Approach and Technique

The water clarity is great up to 100cm visibility in some areas. It’s not Sterkfontein but then the average size of fish is much bigger. If you want to catch your first Vaal river smallmouth on dry now is the time. Those guys looking for the constant intravenous flow of adrenaline offered by high summer in the rapids better stay home to earn brownie points. The action is slower but the visual aspect and at times the quality of the fish makes this the ultimate chase on the Vaal.

We all do go through various stages of fishing – starting off with “please can I catch just something” to nailing 50+ plus in the rapids or looking for the next biggest mark. Dry fly fishing in the right conditions on the Vaal is the most exiting thing you can do with your waders on. Think about it, it actually is!

I was fortunate enough to enjoy two sleepovers at two different venues in the last three weeks. First trip was to Elgro, the water was flat and clear and we battled to locate fish. I knew the key to success was to find them first. We waded 500m upstream and crossed several islands before spotting a pod holding around a rock. The fish show up as dark grey shapes, only revealing the telltale golden flash when feeding. A dry (Hydrolater) and dropper approach produced this fish.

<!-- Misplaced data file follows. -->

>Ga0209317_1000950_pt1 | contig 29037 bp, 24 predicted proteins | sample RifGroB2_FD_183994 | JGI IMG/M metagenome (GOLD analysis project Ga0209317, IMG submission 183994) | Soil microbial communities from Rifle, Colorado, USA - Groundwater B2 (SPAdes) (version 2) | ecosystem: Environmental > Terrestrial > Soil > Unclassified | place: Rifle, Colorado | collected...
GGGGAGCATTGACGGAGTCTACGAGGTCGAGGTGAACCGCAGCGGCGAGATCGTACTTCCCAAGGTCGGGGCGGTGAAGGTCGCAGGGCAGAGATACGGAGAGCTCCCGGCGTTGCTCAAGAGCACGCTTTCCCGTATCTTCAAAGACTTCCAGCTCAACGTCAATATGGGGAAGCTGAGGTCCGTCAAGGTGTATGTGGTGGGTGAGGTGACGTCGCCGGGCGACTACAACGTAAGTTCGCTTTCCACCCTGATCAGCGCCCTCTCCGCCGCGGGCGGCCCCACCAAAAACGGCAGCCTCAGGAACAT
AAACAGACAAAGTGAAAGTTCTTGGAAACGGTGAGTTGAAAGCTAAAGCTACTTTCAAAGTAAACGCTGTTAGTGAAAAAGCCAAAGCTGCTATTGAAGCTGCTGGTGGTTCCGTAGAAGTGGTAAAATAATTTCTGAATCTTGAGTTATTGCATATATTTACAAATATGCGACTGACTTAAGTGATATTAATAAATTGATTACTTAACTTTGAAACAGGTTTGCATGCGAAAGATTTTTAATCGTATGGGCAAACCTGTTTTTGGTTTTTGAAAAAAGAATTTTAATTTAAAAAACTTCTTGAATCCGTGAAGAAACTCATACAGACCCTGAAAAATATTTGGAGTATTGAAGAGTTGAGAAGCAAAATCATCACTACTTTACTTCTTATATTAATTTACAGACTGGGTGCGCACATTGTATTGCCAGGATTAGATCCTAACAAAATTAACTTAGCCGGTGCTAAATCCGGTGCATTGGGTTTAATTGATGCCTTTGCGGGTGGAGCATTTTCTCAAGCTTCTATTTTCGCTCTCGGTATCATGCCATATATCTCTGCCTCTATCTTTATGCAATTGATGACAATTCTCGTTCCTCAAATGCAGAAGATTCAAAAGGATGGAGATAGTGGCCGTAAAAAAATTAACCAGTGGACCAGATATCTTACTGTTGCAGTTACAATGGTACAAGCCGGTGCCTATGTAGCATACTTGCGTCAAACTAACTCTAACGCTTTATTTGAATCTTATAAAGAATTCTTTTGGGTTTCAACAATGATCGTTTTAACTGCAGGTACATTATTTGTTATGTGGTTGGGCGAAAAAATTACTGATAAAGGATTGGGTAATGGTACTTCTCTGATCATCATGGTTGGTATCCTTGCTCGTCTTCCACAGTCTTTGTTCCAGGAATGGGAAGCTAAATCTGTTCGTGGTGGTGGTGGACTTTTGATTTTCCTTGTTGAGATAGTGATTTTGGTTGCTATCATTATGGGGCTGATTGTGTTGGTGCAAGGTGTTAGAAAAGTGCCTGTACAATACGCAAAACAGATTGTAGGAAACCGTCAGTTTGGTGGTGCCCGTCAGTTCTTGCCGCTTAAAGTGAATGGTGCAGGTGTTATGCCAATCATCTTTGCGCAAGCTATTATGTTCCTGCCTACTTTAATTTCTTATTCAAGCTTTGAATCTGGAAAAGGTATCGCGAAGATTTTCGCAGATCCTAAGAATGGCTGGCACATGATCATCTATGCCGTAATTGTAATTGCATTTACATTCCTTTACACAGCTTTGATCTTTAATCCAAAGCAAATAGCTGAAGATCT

Late afternoon we explored the glides and pockets just above the rapids. I was casting a large deer hair popper and getting explosive takes from the smallmouth. The Sunday morning I was working the same area with a Hydrolater and Klinkhammer. The fish were actively rising but very spooky. It required long and accurate casts. Do some casting practice during the week it will make your day more enjoyable on the water.